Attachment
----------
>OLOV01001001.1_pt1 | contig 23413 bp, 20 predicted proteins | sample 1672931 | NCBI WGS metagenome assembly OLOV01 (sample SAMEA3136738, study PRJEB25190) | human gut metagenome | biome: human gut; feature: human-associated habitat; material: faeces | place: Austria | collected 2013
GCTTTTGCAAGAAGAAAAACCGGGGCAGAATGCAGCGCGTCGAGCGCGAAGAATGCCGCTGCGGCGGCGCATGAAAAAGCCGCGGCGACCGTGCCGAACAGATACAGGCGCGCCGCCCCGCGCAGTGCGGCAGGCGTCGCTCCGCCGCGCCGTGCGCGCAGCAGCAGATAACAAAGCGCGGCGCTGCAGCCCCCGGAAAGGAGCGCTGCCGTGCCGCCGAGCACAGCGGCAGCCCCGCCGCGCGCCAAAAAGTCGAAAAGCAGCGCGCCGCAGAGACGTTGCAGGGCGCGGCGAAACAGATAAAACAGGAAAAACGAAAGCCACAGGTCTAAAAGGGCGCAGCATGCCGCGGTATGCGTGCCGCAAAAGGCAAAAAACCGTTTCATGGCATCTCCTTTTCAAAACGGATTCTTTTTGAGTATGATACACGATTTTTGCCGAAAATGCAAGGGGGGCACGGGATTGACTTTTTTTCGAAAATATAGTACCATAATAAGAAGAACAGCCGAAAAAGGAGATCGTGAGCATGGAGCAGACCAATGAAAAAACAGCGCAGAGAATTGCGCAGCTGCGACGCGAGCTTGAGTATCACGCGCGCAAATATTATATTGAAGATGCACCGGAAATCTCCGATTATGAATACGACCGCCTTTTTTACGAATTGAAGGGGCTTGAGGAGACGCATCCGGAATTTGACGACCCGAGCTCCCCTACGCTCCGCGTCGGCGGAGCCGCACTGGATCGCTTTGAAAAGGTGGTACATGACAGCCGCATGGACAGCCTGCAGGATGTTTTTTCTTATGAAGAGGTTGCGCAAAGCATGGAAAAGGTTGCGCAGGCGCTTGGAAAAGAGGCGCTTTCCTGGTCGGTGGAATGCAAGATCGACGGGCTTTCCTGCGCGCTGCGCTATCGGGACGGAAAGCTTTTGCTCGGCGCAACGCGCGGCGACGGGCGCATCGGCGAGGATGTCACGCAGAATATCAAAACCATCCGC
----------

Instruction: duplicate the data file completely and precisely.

>OLOV01001001.1_pt1 | contig 23413 bp, 20 predicted proteins | sample 1672931 | NCBI WGS metagenome assembly OLOV01 (sample SAMEA3136738, study PRJEB25190) | human gut metagenome | biome: human gut; feature: human-associated habitat; material: faeces | place: Austria | collected 2013
GCTTTTGCAAGAAGAAAAACCGGGGCAGAATGCAGCGCGTCGAGCGCGAAGAATGCCGCTGCGGCGGCGCATGAAAAAGCCGCGGCGACCGTGCCGAACAGATACAGGCGCGCCGCCCCGCGCAGTGCGGCAGGCGTCGCTCCGCCGCGCCGTGCGCGCAGCAGCAGATAACAAAGCGCGGCGCTGCAGCCCCCGGAAAGGAGCGCTGCCGTGCCGCCGAGCACAGCGGCAGCCCCGCCGCGCGCCAAAAAGTCGAAAAGCAGCGCGCCGCAGAGACGTTGCAGGGCGCGGCGAAACAGATAAAACAGGAAAAACGAAAGCCACAGGTCTAAAAGGGCGCAGCATGCCGCGGTATGCGTGCCGCAAAAGGCAAAAAACCGTTTCATGGCATCTCCTTTTCAAAACGGATTCTTTTTGAGTATGATACACGATTTTTGCCGAAAATGCAAGGGGGGCACGGGATTGACTTTTTTTCGAAAATATAGTACCATAATAAGAAGAACAGCCGAAAAAGGAGATCGTGAGCATGGAGCAGACCAATGAAAAAACAGCGCAGAGAATTGCGCAGCTGCGACGCGAGCTTGAGTATCACGCGCGCAAATATTATATTGAAGATGCACCGGAAATCTCCGATTATGAATACGACCGCCTTTTTTACGAATTGAAGGGGCTTGAGGAGACGCATCCGGAATTTGACGACCCGAGCTCCCCTACGCTCCGCGTCGGCGGAGCCGCACTGGATCGCTTTGAAAAGGTGGTACATGACAGCCGCATGGACAGCCTGCAGGATGTTTTTTCTTATGAAGAGGTTGCGCAAAGCATGGAAAAGGTTGCGCAGGCGCTTGGAAAAGAGGCGCTTTCCTGGTCGGTGGAATGCAAGATCGACGGGCTTTCCTGCGCGCTGCGCTATCGGGACGGAAAGCTTTTGCTCGGCGCAACGCGCGGCGACGGGCGCATCGGCGAGGATGTCACGCAGAATATCAAAACCATCCGC